Generative grammar  

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Kunstformen der Natur (1904) by Ernst Haeckel

In theoretical linguistics, generative grammar refers to a particular approach to the study of syntax. A generative grammar of a language attempts to give a set of rules that will correctly predict which combinations of words will form grammatical sentences. In most approaches to generative grammar, the rules will also predict the morphology of a sentence.

Generative grammar originates in the work of Noam Chomsky, beginning in the late 1950s. (Early versions of Chomsky's theory were called transformational grammar.) There are a number of competing versions of generative grammar currently practiced within linguistics. Chomsky's current theory is known as the Minimalist Program. Other prominent theories include or have included Head-driven phrase structure grammar, Lexical functional grammar, Categorial grammar, Relational grammar, and Tree-adjoining grammar.

Noam Chomsky has argued that many of the properties of a generative grammar arise from an "innate" universal grammar. Proponents of generative grammar have argued that most grammar is not the result of communicative function and is not simply learned from the environment (see poverty of stimulus argument). In this respect, generative grammar takes a point of view different from Cognitive grammar, functional and behaviourist theories.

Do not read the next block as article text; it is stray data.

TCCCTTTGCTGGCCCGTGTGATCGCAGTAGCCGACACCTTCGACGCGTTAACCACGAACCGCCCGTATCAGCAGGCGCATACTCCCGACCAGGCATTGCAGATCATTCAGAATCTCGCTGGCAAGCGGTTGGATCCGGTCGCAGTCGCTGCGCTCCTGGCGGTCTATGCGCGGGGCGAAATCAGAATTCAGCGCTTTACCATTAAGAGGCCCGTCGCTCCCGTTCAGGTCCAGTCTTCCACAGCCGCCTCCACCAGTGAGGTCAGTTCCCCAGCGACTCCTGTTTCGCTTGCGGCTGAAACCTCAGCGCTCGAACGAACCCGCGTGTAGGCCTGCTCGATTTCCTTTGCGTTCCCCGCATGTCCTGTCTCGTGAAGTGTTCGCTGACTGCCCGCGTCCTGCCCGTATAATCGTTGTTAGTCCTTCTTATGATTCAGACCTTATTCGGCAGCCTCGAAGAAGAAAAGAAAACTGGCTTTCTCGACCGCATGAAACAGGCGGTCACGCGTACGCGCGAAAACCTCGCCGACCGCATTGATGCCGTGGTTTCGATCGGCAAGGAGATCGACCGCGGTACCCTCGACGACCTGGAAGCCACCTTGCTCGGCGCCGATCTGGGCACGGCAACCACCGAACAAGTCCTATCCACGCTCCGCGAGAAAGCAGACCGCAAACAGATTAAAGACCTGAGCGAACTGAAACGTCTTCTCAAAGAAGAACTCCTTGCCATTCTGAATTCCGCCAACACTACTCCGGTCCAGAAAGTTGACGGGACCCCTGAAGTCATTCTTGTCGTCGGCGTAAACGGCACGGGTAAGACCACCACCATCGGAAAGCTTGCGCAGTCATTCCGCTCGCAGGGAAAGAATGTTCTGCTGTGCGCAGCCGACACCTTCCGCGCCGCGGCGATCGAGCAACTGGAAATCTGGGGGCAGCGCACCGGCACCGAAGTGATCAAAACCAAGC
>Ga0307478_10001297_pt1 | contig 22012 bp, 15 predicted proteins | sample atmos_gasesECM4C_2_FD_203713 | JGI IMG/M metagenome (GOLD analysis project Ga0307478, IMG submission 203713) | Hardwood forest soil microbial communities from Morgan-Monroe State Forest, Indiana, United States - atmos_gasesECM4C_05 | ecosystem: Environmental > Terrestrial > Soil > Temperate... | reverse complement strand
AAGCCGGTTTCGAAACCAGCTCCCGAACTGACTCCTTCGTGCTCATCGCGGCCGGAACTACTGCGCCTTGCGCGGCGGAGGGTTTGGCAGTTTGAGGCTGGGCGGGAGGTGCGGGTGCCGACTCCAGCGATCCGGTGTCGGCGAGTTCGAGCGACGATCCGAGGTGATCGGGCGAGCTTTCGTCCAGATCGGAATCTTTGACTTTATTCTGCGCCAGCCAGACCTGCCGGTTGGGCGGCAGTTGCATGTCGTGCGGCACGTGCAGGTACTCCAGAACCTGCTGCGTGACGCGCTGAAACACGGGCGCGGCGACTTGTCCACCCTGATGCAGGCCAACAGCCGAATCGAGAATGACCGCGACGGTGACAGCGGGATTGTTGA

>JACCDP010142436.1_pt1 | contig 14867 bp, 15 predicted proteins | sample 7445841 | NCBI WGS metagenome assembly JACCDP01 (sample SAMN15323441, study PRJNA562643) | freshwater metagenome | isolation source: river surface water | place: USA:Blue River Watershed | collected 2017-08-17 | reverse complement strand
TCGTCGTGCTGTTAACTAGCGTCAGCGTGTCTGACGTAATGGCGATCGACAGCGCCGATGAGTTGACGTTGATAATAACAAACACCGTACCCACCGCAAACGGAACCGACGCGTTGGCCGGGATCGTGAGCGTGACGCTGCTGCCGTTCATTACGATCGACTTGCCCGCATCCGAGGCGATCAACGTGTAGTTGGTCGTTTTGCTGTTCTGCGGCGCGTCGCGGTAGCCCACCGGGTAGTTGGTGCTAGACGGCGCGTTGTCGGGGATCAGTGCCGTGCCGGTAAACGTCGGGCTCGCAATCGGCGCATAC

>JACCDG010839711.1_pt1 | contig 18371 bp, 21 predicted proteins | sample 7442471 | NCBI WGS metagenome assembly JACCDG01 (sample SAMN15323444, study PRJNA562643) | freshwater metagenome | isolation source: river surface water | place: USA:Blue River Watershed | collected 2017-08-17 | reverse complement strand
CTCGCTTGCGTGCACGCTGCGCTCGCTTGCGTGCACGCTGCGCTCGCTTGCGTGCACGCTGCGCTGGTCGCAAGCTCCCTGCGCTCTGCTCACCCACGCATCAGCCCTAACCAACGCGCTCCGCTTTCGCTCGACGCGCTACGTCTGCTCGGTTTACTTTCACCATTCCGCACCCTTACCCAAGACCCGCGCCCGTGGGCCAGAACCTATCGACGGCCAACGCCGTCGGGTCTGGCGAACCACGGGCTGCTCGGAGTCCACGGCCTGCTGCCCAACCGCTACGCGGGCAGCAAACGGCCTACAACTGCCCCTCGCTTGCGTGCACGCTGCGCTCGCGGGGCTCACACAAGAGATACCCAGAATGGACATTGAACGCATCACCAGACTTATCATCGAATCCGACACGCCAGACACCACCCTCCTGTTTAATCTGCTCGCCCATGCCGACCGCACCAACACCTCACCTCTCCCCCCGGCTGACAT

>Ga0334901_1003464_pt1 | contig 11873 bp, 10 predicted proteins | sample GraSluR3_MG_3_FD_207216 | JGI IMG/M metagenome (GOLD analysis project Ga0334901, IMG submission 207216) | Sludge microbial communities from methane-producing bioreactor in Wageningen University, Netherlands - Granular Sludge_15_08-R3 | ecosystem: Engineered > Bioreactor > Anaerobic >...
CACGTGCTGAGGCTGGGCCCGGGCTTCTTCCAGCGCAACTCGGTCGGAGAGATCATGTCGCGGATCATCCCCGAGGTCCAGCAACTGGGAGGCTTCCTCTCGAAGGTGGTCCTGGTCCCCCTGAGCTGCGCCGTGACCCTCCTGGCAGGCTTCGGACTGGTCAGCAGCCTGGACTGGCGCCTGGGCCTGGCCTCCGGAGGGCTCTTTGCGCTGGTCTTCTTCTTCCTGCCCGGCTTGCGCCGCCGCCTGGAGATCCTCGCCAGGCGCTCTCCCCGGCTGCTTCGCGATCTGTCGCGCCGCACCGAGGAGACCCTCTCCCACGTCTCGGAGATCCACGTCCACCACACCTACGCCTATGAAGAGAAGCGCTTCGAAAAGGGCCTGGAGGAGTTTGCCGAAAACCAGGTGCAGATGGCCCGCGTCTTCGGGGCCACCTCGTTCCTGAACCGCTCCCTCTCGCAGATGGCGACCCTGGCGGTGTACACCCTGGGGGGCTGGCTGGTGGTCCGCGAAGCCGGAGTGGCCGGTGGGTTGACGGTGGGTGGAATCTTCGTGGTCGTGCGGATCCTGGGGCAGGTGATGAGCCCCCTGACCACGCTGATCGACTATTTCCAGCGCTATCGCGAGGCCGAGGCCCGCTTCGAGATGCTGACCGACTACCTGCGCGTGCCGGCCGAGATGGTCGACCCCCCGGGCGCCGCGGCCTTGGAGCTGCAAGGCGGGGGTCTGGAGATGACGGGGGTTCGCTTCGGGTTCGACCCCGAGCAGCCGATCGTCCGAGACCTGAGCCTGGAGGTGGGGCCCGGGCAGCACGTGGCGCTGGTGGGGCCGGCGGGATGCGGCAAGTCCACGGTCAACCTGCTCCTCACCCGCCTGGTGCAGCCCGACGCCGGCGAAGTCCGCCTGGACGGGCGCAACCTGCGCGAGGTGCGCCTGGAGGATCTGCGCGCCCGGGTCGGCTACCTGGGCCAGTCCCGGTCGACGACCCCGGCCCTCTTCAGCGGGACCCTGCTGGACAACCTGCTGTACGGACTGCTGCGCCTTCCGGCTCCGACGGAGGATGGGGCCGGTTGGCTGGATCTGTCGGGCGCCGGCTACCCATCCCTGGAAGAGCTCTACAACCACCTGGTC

Most versions of generative grammar characterize sentences as either grammatically correct (also known as well formed) or not. The rules of a generative grammar typically function as an algorithm to predict grammaticality as a discrete (yes-or-no) result. In this respect, it differs from stochastic grammar which considers grammaticality as a probabilistic variable. However, some work in generative grammar (e.g. recent work by Joan Bresnan) uses stochastic versions of Optimality theory.

Frameworks

There are a number of different approaches to generative grammar. Common to all is the effort to come up with a set of rules or principles that will account for the well-formed expressions of a natural language. The term generative grammar has been associated with at least the following schools of linguistics:




Unless indicated otherwise, the text in this article is either based on Wikipedia article "Generative grammar" or another language Wikipedia page thereof used under the terms of the GNU Free Documentation License; or on original research by Jahsonic and friends. See Art and Popular Culture's copyright notice.

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